Dr Russell Brown

19 June 2014

The GPC held its latest meeting today.   The latest official GPC news can be found at the BMA Communities web site.  The meeting this time was in two parts, with GPC proper held in the morning session and subcommittee meetings in the afternoon.

Negotiation report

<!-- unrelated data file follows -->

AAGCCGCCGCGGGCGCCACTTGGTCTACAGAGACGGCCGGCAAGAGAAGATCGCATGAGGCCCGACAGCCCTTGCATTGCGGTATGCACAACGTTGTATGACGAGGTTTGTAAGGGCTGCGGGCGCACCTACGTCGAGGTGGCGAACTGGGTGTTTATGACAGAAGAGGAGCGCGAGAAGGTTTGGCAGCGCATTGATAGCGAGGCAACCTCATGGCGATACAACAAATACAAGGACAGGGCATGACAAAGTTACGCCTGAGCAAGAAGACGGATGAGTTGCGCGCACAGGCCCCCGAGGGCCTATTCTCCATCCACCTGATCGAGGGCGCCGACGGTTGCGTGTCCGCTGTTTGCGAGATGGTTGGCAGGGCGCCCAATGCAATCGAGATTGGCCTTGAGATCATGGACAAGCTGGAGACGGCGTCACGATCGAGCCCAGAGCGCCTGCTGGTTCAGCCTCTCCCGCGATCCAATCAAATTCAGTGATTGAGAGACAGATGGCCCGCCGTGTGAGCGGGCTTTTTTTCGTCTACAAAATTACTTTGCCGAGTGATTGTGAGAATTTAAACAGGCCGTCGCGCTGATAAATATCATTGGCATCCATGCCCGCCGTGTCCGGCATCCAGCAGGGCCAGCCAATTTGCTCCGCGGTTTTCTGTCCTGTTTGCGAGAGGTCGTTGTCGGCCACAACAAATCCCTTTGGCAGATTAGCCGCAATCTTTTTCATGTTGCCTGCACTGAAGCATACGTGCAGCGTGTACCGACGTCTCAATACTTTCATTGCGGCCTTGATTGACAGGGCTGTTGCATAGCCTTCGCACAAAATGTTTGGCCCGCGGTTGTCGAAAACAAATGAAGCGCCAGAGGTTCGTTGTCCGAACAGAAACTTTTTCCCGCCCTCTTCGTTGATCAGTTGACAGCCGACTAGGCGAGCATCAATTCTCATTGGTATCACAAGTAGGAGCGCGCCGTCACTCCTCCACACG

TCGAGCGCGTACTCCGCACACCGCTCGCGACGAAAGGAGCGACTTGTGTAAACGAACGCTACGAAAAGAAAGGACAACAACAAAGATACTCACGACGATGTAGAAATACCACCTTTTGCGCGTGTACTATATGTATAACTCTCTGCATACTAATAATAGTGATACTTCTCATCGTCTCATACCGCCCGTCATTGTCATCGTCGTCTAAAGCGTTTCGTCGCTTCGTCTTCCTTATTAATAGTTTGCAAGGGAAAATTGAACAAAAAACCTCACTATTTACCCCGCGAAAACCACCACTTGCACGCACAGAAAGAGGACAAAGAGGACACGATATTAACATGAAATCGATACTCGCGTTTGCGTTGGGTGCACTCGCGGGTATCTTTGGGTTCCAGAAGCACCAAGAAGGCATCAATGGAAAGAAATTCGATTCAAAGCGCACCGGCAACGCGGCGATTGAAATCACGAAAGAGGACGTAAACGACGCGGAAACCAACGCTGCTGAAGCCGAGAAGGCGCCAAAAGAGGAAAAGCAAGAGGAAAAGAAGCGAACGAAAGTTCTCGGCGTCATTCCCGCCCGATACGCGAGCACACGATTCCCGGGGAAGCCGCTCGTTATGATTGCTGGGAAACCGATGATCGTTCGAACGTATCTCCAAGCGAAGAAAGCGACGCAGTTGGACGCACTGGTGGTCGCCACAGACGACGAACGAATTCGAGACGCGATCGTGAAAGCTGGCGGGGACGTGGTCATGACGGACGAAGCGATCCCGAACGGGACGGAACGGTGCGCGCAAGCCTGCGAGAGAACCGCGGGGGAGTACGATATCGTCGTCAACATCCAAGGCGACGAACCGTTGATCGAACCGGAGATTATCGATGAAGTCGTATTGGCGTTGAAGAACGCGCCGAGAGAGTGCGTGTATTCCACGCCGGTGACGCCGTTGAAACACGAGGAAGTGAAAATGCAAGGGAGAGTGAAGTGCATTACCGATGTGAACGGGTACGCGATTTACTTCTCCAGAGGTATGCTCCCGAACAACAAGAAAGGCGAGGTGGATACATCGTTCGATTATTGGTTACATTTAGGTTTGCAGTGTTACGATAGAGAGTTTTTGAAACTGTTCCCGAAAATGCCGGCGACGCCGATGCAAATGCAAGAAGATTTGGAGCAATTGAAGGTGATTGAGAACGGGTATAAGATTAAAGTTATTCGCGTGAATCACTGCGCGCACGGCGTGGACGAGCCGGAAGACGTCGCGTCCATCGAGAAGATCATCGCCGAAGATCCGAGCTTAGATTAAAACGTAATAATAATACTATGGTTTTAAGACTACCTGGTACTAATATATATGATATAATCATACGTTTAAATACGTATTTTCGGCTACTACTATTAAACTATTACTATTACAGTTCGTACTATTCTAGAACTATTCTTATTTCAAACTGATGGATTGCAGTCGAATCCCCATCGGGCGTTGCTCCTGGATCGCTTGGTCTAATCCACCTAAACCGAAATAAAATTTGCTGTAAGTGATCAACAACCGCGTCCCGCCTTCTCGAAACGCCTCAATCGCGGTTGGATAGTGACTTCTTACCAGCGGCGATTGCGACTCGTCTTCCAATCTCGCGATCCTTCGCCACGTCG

There is much going on in the background, developing and assisting idea formation within the DH.  As usual, much is confidential.  However, PMS reviews guidance and a checklist for LMCs has been published.  The LMC in our area has already had extensive experience in assisting practices during the review process.  I would recommend practices affected by reviews approach the LMC office at the earliest stages.  A letter has ben sent to once again ask what support the outlying practices affected by the phasing out of MPIG has yet to be replied to.  I am not aware of any outliers in our area but of more concern is those practices outside of the 98 identified by NHSE as outliers, as many other practices are going to find the situation uncomfortable if not ruinous.  Again, please contact the LMC office as early as you can if you have any concerns about your practice.  Care.data was not a big feature of the agenda today, a welcome break.  Pilots are however to be held later this year, involving 100-500 practices, to look at the mechanism for data extraction.  There is no date set for the national roll out of the scheme.  A GPC CCG involvement survey has taken place, the results of which will be published soon.  I hope it will make some CCGs around the country take note.  The local Somerset QOF replacement scheme was discussed at length.  It is causing much consternation and concern.  Though practices will not be performance managed, they will still need to do the work (and so will be collecting the data anyway).  I am concerned that this is a short term view which will have implications for a nationally negotiated contract in future.  NHSE has been clear that this is a one off pilot and we are pressing to ensure that a proper and full evaluation takes place, given the DH’s past definition of the word “pilot” in various other schemes.